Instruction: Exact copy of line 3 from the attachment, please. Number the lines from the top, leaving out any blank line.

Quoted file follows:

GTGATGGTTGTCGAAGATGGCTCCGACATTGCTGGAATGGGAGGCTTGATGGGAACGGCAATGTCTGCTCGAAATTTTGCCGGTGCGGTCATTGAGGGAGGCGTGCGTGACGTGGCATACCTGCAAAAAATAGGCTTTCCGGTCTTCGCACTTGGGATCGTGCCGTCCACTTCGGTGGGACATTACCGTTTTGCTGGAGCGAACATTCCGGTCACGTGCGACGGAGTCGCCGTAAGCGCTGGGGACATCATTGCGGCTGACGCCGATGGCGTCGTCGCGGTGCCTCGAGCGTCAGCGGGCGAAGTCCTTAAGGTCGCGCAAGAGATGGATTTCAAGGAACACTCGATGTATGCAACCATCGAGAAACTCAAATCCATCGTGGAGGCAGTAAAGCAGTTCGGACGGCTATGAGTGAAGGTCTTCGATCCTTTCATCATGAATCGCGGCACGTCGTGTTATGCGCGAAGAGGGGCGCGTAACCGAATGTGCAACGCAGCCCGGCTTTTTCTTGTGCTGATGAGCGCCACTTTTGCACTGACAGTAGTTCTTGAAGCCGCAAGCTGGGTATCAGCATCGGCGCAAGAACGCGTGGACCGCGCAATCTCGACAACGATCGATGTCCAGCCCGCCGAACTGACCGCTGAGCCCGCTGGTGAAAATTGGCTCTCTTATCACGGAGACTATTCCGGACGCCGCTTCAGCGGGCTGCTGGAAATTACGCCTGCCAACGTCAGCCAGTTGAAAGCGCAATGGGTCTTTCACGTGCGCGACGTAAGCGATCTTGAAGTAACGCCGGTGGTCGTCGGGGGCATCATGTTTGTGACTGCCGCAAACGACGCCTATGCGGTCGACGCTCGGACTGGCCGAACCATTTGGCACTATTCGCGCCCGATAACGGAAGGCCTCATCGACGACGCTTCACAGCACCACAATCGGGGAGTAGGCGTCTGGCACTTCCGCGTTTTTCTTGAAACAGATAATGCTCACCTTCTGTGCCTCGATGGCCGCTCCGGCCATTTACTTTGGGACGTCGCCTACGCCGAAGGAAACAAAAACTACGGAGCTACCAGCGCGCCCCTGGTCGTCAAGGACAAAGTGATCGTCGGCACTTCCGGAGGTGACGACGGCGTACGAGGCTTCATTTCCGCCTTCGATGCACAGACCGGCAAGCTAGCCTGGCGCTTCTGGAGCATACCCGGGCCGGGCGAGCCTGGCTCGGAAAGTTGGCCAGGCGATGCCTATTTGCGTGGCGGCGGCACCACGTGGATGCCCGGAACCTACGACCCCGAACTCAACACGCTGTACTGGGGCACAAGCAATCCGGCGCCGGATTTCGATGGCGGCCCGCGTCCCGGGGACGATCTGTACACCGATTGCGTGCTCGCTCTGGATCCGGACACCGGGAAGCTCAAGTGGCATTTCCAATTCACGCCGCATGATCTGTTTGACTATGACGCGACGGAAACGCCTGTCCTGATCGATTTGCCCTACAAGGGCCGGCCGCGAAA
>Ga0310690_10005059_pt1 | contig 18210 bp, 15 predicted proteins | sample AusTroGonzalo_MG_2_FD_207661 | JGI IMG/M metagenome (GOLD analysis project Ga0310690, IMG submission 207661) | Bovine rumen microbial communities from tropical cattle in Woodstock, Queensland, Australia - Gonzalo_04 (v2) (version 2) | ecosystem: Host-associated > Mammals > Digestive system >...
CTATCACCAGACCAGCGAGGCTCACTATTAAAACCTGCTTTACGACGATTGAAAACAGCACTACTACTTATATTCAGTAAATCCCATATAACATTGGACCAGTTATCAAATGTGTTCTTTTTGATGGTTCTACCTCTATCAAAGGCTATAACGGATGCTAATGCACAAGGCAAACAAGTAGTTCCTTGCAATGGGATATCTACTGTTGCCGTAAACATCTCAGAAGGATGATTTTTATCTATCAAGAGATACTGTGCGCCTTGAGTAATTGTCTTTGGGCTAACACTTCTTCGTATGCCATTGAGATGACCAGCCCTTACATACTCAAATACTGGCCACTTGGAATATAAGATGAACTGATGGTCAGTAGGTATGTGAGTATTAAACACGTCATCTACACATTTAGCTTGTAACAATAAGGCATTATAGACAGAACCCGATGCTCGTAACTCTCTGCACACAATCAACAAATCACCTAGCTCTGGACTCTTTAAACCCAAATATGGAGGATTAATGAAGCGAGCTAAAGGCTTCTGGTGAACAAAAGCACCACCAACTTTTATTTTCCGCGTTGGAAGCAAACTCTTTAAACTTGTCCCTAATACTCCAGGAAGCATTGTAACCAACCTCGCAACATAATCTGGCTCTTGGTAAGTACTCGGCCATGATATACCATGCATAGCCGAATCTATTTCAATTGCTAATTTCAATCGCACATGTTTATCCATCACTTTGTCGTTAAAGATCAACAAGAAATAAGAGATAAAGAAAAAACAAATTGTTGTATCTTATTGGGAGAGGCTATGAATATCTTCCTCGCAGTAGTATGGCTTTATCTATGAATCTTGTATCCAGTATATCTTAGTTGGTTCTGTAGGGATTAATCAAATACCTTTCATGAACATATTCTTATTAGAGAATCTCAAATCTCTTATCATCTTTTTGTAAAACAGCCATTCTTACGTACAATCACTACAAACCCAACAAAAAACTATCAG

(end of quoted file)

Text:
CTATCACCAGACCAGCGAGGCTCACTATTAAAACCTGCTTTACGACGATTGAAAACAGCACTACTACTTATATTCAGTAAATCCCATATAACATTGGACCAGTTATCAAATGTGTTCTTTTTGATGGTTCTACCTCTATCAAAGGCTATAACGGATGCTAATGCACAAGGCAAACAAGTAGTTCCTTGCAATGGGATATCTACTGTTGCCGTAAACATCTCAGAAGGATGATTTTTATCTATCAAGAGATACTGTGCGCCTTGAGTAATTGTCTTTGGGCTAACACTTCTTCGTATGCCATTGAGATGACCAGCCCTTACATACTCAAATACTGGCCACTTGGAATATAAGATGAACTGATGGTCAGTAGGTATGTGAGTATTAAACACGTCATCTACACATTTAGCTTGTAACAATAAGGCATTATAGACAGAACCCGATGCTCGTAACTCTCTGCACACAATCAACAAATCACCTAGCTCTGGACTCTTTAAACCCAAATATGGAGGATTAATGAAGCGAGCTAAAGGCTTCTGGTGAACAAAAGCACCACCAACTTTTATTTTCCGCGTTGGAAGCAAACTCTTTAAACTTGTCCCTAATACTCCAGGAAGCATTGTAACCAACCTCGCAACATAATCTGGCTCTTGGTAAGTACTCGGCCATGATATACCATGCATAGCCGAATCTATTTCAATTGCTAATTTCAATCGCACATGTTTATCCATCACTTTGTCGTTAAAGATCAACAAGAAATAAGAGATAAAGAAAAAACAAATTGTTGTATCTTATTGGGAGAGGCTATGAATATCTTCCTCGCAGTAGTATGGCTTTATCTATGAATCTTGTATCCAGTATATCTTAGTTGGTTCTGTAGGGATTAATCAAATACCTTTCATGAACATATTCTTATTAGAGAATCTCAAATCTCTTATCATCTTTTTGTAAAACAGCCATTCTTACGTACAATCACTACAAACCCAACAAAAAACTATCAG